Bill Cosby’s Lawyer Compares His Alleged Rape Victims to a Lynch Mob

Robert Kessler
·Editor

Bill Cosby's lawyer Monique Pressley had a busy Friday, making the media rounds to once again deny that her client had ever raped or sexually assaulted even one of the 46 women who have publicly accused him of doing so.

On CNN, Pressley compared the women to a lynch mob, saying Cosby is being unfairly raked through the mud.

"Through the decades, we have seen what we used to call lynch mobs, where people turned and pointed the finger at one person and accused that one person of doing something that they did not do, and they were filed into the court, one after another, to say, 'He did it, he did it, she did it, she did it' when it was not the case,” Pressley told CNN's Ashleigh Banfield. "That happened often in the ’60s and ’70s in this country."

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By the time she got to HuffPost Live, Cosby's accusers were no longer a lynch mob, but conducting a witch hunt.

"The only way for a woman to get the justice that she seeks — and that, if her allegation is true, that she deserves — is to come forward [immediately]," Pressley told Marc Lamont Hill. "And even if the reasons that the women did not do that are legitimate ones, what cannot happen — in my opinion, in the United States — is that 40 years later there is a persecution tantamount to a witch hunt where there was no prosecution timely and there was no civil suit timely. And there's not any testimony or any accusation from any of these women that Mr. Cosby in any way bound them, gagged them, prevented them from coming forward and saying whatever their truth was at the time. That's not what happened."

Bill Cosby (Rob Kim/Getty Images)
Bill Cosby (Rob Kim/Getty Images)

Pressley was responding to the latest cover of New York magazine, on which 35 of Cosby's alleged victims appear.

Each woman's story is essentially the same: Bill Cosby drugged them and then either raped or sexually assaulted them. Cosby has previously claimed that he is a "pretty decent reader of people and their emotions in these romantic sexual things," claiming all sexual activity between him and his alleged victims was consensual. However, one of his accusers, Andrea Constand, has argued that if he were such a good "reader of people," he'd have known she was a lesbian.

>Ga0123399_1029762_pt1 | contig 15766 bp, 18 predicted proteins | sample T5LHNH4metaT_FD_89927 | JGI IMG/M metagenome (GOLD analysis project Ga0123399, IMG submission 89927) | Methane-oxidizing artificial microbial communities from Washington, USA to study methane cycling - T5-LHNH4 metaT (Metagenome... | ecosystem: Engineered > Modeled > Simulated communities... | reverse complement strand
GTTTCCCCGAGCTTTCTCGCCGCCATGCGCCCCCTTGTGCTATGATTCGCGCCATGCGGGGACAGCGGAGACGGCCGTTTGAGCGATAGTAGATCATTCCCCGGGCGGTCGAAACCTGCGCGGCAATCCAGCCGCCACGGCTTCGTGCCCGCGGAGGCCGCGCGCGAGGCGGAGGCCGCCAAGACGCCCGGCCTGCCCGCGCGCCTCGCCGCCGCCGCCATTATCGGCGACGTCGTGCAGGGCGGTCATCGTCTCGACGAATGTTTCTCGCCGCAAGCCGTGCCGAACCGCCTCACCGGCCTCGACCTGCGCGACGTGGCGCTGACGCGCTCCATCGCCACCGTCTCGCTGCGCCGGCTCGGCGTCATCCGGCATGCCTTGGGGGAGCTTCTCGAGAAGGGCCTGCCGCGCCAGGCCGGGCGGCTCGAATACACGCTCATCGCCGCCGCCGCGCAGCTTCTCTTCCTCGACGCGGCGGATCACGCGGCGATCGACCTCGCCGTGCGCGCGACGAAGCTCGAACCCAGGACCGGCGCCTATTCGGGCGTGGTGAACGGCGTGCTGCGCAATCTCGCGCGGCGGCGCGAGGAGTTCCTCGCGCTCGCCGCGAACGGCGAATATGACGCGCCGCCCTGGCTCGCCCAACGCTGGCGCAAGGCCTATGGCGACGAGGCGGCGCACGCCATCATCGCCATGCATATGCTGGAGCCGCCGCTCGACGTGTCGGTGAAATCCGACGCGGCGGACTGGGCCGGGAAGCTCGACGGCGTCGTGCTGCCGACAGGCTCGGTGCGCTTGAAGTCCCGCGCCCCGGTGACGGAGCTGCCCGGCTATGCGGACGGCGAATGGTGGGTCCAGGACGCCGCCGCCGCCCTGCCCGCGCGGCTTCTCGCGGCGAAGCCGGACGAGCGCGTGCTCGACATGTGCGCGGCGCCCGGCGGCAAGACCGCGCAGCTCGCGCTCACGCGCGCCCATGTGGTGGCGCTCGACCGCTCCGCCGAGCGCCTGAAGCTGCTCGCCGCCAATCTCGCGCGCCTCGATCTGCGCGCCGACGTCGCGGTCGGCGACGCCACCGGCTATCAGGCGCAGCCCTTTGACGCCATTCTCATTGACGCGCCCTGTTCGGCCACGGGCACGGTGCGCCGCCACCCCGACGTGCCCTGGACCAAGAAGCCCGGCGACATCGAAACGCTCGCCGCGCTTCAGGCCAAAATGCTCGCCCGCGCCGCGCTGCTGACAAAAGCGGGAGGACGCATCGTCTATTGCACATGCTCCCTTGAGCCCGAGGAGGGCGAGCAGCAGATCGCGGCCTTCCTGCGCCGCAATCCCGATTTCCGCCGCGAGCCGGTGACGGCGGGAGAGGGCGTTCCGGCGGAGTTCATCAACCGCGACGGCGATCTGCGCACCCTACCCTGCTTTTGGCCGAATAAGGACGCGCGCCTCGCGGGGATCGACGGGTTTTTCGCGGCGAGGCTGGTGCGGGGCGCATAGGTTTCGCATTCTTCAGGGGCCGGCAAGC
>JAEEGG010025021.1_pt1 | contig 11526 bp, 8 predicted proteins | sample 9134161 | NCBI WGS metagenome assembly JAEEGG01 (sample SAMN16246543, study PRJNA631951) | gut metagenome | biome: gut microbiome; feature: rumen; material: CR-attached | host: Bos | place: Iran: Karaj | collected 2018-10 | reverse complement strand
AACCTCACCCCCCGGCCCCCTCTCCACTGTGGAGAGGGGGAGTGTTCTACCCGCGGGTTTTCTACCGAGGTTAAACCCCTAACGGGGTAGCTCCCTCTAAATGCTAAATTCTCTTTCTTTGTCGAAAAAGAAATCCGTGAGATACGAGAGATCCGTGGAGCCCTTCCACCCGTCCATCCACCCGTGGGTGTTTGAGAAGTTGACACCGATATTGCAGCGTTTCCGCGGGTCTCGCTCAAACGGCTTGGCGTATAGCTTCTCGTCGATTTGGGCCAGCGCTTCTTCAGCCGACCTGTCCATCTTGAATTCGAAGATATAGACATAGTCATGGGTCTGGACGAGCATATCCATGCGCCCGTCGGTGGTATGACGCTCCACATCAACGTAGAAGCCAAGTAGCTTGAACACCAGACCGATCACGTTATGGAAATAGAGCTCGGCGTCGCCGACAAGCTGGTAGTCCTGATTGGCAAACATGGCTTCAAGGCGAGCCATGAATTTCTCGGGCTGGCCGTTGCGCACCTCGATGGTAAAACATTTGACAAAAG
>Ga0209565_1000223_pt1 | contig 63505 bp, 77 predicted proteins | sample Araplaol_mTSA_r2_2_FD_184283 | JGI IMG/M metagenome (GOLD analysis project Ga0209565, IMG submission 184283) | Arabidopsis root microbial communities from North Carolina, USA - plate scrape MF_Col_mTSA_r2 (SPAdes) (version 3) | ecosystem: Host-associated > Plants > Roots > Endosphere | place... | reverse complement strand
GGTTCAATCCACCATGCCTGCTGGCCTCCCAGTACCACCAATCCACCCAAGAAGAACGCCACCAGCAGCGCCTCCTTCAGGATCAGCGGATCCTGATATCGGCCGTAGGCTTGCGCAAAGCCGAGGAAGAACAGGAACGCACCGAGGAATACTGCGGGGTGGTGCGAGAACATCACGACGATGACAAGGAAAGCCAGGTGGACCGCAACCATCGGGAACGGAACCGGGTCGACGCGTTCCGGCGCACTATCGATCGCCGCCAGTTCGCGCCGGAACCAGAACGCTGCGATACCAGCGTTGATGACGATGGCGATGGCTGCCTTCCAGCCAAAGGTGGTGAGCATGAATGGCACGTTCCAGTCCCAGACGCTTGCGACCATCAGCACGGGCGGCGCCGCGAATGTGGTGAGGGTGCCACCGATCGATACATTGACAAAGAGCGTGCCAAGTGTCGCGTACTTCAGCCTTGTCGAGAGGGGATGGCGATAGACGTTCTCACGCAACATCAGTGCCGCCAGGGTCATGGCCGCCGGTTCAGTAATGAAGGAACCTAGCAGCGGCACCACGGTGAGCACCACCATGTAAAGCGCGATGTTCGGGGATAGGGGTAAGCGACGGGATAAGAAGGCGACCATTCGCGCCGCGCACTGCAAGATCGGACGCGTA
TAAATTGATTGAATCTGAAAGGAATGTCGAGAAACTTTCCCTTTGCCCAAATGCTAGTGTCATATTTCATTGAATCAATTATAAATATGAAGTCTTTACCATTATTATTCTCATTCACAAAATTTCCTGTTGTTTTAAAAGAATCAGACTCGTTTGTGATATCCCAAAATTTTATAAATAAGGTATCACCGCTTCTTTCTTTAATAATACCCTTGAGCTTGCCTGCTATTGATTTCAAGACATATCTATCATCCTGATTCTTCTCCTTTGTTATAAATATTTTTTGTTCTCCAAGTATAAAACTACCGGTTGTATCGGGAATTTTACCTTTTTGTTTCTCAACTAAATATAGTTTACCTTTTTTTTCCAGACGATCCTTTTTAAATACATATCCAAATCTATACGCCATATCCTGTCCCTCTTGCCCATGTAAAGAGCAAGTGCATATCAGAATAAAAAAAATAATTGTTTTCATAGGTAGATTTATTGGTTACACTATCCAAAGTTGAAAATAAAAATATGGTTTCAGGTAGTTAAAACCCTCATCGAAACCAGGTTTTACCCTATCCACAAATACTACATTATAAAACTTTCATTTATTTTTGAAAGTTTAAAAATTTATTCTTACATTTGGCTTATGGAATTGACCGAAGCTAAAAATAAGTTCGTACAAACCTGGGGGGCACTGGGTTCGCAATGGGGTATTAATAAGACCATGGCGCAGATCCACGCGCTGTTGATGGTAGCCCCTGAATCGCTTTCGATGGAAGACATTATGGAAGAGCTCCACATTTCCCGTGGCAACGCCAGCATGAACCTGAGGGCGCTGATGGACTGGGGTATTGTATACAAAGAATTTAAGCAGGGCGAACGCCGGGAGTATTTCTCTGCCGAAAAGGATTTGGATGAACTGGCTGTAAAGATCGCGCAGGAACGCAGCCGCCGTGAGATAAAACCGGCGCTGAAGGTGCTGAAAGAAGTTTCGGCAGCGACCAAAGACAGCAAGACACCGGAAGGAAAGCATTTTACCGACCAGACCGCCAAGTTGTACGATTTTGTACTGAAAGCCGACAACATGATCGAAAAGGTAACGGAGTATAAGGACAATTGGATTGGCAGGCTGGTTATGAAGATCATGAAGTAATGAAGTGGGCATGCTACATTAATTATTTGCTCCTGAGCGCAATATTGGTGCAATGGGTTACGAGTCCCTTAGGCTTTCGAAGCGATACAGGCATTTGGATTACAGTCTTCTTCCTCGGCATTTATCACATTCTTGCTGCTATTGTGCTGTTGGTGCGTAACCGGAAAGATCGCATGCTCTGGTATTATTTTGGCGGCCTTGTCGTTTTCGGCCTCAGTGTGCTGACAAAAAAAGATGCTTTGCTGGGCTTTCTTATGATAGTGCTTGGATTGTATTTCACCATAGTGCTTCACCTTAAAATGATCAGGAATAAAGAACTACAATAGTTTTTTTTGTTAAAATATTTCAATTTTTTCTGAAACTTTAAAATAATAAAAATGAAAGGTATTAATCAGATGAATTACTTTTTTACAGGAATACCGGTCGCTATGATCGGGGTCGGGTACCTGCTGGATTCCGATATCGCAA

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"Mr. Cosby, as of today, is innocent until proven guilty," Pressley said on CNN. "And there shall not be proof, because the statute of limitations has passed. People waited far too long to want to discuss these matters at all. So where we stand right now is with people attempting to do through media and through public opinion what they cannot do and have failed to do in a court of law."

She doubled down on that argument during her interview with the Huffington Post.

”I'm not speculating, I'm not thinking, I'm not opining, I'm not waxing poetic, but what I'm saying is women have responsibility. We have responsibility for our bodies, we have responsibility for our decisions, we have responsibility for the way we conduct ourselves," she said.

Pressley clarified that she was not victim-blaming, dismissively calling the term "a hashtag."

Pressley also stated in no uncertain terms that Cosby himself would not be addressing the New York magazine story.